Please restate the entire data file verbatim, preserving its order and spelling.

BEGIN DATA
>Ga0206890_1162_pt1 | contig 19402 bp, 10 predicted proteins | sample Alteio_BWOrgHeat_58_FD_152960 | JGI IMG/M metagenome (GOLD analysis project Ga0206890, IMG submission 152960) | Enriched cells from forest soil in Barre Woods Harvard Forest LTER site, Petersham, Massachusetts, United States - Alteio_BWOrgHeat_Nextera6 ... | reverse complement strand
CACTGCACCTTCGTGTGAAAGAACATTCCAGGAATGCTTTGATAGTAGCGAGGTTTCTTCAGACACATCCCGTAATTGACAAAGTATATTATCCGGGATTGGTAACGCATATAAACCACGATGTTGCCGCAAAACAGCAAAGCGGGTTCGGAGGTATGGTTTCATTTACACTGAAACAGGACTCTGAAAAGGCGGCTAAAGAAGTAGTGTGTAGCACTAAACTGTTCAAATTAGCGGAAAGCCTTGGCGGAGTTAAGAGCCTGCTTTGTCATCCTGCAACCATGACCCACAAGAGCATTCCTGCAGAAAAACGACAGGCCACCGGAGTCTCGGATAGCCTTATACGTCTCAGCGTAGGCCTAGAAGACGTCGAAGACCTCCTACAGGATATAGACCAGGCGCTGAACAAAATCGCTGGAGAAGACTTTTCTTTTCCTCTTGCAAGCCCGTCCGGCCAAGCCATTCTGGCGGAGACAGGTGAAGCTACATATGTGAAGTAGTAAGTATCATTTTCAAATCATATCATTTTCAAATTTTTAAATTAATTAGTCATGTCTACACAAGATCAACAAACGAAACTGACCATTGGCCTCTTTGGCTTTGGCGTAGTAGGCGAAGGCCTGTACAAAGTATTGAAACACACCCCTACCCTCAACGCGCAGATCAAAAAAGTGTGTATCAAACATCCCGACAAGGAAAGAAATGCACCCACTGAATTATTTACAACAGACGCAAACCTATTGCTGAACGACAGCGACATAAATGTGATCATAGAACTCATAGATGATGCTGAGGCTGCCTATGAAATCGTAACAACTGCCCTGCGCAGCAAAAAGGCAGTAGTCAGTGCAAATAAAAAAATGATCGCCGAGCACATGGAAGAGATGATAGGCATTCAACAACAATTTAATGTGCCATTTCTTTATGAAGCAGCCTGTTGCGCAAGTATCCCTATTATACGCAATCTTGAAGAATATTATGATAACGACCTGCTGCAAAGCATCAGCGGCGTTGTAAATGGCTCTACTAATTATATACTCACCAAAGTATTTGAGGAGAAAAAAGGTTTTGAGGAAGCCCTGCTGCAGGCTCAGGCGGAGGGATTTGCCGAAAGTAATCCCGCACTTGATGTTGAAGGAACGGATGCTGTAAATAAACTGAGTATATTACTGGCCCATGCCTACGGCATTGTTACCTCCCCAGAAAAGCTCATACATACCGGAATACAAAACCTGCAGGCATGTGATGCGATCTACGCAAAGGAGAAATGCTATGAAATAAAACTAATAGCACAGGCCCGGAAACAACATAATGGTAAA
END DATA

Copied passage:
>Ga0206890_1162_pt1 | contig 19402 bp, 10 predicted proteins | sample Alteio_BWOrgHeat_58_FD_152960 | JGI IMG/M metagenome (GOLD analysis project Ga0206890, IMG submission 152960) | Enriched cells from forest soil in Barre Woods Harvard Forest LTER site, Petersham, Massachusetts, United States - Alteio_BWOrgHeat_Nextera6 ... | reverse complement strand
CACTGCACCTTCGTGTGAAAGAACATTCCAGGAATGCTTTGATAGTAGCGAGGTTTCTTCAGACACATCCCGTAATTGACAAAGTATATTATCCGGGATTGGTAACGCATATAAACCACGATGTTGCCGCAAAACAGCAAAGCGGGTTCGGAGGTATGGTTTCATTTACACTGAAACAGGACTCTGAAAAGGCGGCTAAAGAAGTAGTGTGTAGCACTAAACTGTTCAAATTAGCGGAAAGCCTTGGCGGAGTTAAGAGCCTGCTTTGTCATCCTGCAACCATGACCCACAAGAGCATTCCTGCAGAAAAACGACAGGCCACCGGAGTCTCGGATAGCCTTATACGTCTCAGCGTAGGCCTAGAAGACGTCGAAGACCTCCTACAGGATATAGACCAGGCGCTGAACAAAATCGCTGGAGAAGACTTTTCTTTTCCTCTTGCAAGCCCGTCCGGCCAAGCCATTCTGGCGGAGACAGGTGAAGCTACATATGTGAAGTAGTAAGTATCATTTTCAAATCATATCATTTTCAAATTTTTAAATTAATTAGTCATGTCTACACAAGATCAACAAACGAAACTGACCATTGGCCTCTTTGGCTTTGGCGTAGTAGGCGAAGGCCTGTACAAAGTATTGAAACACACCCCTACCCTCAACGCGCAGATCAAAAAAGTGTGTATCAAACATCCCGACAAGGAAAGAAATGCACCCACTGAATTATTTACAACAGACGCAAACCTATTGCTGAACGACAGCGACATAAATGTGATCATAGAACTCATAGATGATGCTGAGGCTGCCTATGAAATCGTAACAACTGCCCTGCGCAGCAAAAAGGCAGTAGTCAGTGCAAATAAAAAAATGATCGCCGAGCACATGGAAGAGATGATAGGCATTCAACAACAATTTAATGTGCCATTTCTTTATGAAGCAGCCTGTTGCGCAAGTATCCCTATTATACGCAATCTTGAAGAATATTATGATAACGACCTGCTGCAAAGCATCAGCGGCGTTGTAAATGGCTCTACTAATTATATACTCACCAAAGTATTTGAGGAGAAAAAAGGTTTTGAGGAAGCCCTGCTGCAGGCTCAGGCGGAGGGATTTGCCGAAAGTAATCCCGCACTTGATGTTGAAGGAACGGATGCTGTAAATAAACTGAGTATATTACTGGCCCATGCCTACGGCATTGTTACCTCCCCAGAAAAGCTCATACATACCGGAATACAAAACCTGCAGGCATGTGATGCGATCTACGCAAAGGAGAAATGCTATGAAATAAAACTAATAGCACAGGCCCGGAAACAACATAATGGTAAA